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Supreme Court To Decide Whether You Own Your Own Data


At first glance, it seems incredible that the U.S. Supreme Court would have to take a case that hinges, in part, on whether Ireland is part of the United States. But it has, with argument to be held next month, and the outcome of United States v. Microsoft has important implications for today’s digital world, in which data crosses borders at the speed of light and cloud computing is an everyday tool of American business.

The U.S. government is seeking access, through a search warrant, to electronic communications that Microsoft has stored in Ireland. Microsoft’s position is that users, not companies, own their data, so the government needs to follow the established process for pursuing foreign investigations. If the Supreme Court rules that instead that Internet service providers (ISPs) own all the data housed on their servers, and that borders don’t matter in these circumstances, then users would have serious concerns about online privacy.

Effectively, Ireland and everywhere else U.S. companies do business would be a part of the United States for law-enforcement purposes. So the case has tremendous implications for everyone who uses the Internet to store data—all of us.

Apply the Same Principles We Already Use

The U.S. Court of Appeals for the Second Circuit has already considered these issues and got the outcome right: U.S. search warrants simply cannot encompass electronic communications outside the United States any more than they can authorize physical searches of Dublin flats. U.S. laws only apply in the United States unless Congress has explicitly authorized extraterritorial application—and even then those foreign countries have a say in how that law is applied on that foreign ground. So if a U.S. search warrant cannot automatically apply to a physical object stored abroad, why should it apply to digital objects?

There are already solutions in place to resolve international conflicts like this, through existing treaties that provide mutual law-enforcement assistance between different jurisdictions. It’s not simply a matter of an American court ordering Europeans to comply. In this case, a loss for Microsoft would have serious implications for European citizens as well as Americans, leading to conflict between the United States and the European Union.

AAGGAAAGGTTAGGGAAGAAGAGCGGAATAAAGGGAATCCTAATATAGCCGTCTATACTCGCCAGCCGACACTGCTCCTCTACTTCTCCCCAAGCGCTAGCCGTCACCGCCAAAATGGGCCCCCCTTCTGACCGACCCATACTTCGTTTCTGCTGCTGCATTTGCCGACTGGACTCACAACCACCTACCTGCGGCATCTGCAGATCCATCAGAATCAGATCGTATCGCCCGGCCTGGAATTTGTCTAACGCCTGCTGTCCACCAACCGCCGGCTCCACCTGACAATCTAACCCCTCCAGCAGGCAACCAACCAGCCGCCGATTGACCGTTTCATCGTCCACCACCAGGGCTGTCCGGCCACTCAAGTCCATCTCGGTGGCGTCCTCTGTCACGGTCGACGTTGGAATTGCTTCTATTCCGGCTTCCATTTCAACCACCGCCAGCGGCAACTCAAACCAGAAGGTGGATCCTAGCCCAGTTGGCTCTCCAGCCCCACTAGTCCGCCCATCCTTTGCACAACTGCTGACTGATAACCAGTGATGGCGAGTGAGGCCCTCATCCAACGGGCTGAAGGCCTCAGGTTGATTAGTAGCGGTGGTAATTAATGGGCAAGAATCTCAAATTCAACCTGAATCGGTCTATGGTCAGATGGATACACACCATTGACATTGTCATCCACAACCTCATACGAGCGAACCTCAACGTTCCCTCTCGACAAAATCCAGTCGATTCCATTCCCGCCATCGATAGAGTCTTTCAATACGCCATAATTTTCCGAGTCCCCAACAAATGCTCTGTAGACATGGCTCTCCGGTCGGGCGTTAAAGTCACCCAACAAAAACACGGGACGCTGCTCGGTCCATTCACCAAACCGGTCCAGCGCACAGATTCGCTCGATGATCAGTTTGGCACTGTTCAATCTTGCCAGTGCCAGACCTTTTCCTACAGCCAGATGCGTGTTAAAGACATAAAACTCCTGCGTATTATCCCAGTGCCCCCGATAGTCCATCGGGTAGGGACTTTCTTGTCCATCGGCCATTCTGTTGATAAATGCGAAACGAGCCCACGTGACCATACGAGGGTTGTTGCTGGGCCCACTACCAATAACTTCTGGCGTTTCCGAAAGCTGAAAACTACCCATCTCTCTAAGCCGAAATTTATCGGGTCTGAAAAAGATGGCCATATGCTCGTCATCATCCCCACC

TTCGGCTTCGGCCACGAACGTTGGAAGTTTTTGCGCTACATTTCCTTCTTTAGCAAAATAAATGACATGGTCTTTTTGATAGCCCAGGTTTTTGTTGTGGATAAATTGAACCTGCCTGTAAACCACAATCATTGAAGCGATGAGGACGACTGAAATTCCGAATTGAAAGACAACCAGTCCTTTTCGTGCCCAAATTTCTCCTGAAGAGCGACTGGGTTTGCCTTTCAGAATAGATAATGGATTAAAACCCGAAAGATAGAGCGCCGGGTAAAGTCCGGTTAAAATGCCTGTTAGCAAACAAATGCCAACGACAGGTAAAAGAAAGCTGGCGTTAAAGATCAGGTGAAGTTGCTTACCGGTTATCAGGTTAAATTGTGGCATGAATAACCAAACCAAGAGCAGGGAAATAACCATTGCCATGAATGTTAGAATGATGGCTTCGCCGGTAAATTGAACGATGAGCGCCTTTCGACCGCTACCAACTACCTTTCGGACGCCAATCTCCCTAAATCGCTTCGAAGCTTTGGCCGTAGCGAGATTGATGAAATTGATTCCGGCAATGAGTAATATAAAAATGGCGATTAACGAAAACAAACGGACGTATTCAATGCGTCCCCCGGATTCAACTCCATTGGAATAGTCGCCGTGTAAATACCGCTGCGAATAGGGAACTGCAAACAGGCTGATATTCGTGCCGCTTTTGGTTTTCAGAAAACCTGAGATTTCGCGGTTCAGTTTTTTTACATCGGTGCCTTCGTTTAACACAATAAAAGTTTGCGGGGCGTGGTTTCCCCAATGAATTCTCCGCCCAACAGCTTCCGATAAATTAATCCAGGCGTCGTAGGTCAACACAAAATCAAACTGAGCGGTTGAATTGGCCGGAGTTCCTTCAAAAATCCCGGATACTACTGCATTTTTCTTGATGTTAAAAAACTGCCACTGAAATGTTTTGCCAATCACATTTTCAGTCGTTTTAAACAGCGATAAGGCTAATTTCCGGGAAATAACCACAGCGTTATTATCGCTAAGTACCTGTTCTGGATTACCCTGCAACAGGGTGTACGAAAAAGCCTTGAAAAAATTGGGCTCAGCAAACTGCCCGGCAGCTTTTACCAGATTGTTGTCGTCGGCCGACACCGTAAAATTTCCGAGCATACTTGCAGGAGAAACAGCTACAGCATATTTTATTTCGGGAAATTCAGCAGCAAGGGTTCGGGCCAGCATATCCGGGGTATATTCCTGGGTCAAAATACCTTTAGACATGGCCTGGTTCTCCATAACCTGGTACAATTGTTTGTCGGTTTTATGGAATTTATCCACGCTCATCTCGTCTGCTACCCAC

It’s clear why the Supreme Court took the case—to clear up confusion in murky jurisprudence. Beyond the particulars of the Microsoft case, however, there’s another solution: Congress must act.

Our Current Laws Are Horribly Outdated

The statute at issue here, the Electronic Communications Privacy Act, is more than 30 years old, going back to a time when email was the purvey of tech nerds and e-commerce only a distant dream. ECPA is neither precise enough nor flexible enough to address issues that arise from today’s technology, and from the migration of so much commerce online.

Congress can end the ambiguities in the law that have led different courts to different conclusions on a sometimes complex issue. A new statute would help both ISPs and law enforcement, and benefit everyone who uses electronic communications. The online world relies on trust. If consumers cannot trust that their data is secure and private, they will be far less likely to engage in e-commerce or even to send email. This would damage our economy and make the cost of storing electronic data far more expensive.

A fix like the proposed International Communications Privacy Act, which already has bipartisan cosponsors, would both solve the problems presented in this litigation and set up a strong foundation for the future. Consistent with the Fourth Amendment, it would require U.S. officials to obtain a warrant to obtain data stored with electronic communications-service providers and require providers receiving the warrant to comply with it as with search warrants of other types.

Specifically with respect to the issue in the Microsoft case, it would require that certain “qualifying” foreign countries receive notice of a warrant application and have the chance to object to it on the ground that the warrant would violate the laws of the host country. If the country objects, the U.S. court considering the warrant then analyzes the issue using a multi-factor test, including the interests of both the United States and the foreign country, the location of the alleged offense, the relevance of the data concerned to the investigation, and the ability for U.S. law enforcement to get the data in other ways.

We Need This Kind of Clarity

Not every country would qualify for this treatment: This analysis would only apply to countries that both meet privacy and human rights standards and cooperate with U.S. law enforcement in obtaining electronic data. Whether ICPA or some other vehicle, that’s the sort of thing that we need for the digital age.

This kind of clarity in the law, through a statute enacted by Congress, would clean up the confusion about the limits of privacy in electronic communications, whether stored domestically or abroad. It would benefit law enforcement, ISPs, and those who store electronic communications in the cloud.

Visit Ireland, and you’ll see many American flags welcoming travelers. But even the most exuberant Hibernophiles recognize that the Emerald Isle isn’t the 51st state, so the outcome in this case should be clear.  The need for Congress to act is equally paramount. Our elected representatives looked to the future and acted in 1986 to address a new world of electronic communications. It’s time for them to do so again in the era of cloud computing.

Ilya Shapiro filed a brief supporting Microsoft in United States v. Microsoft.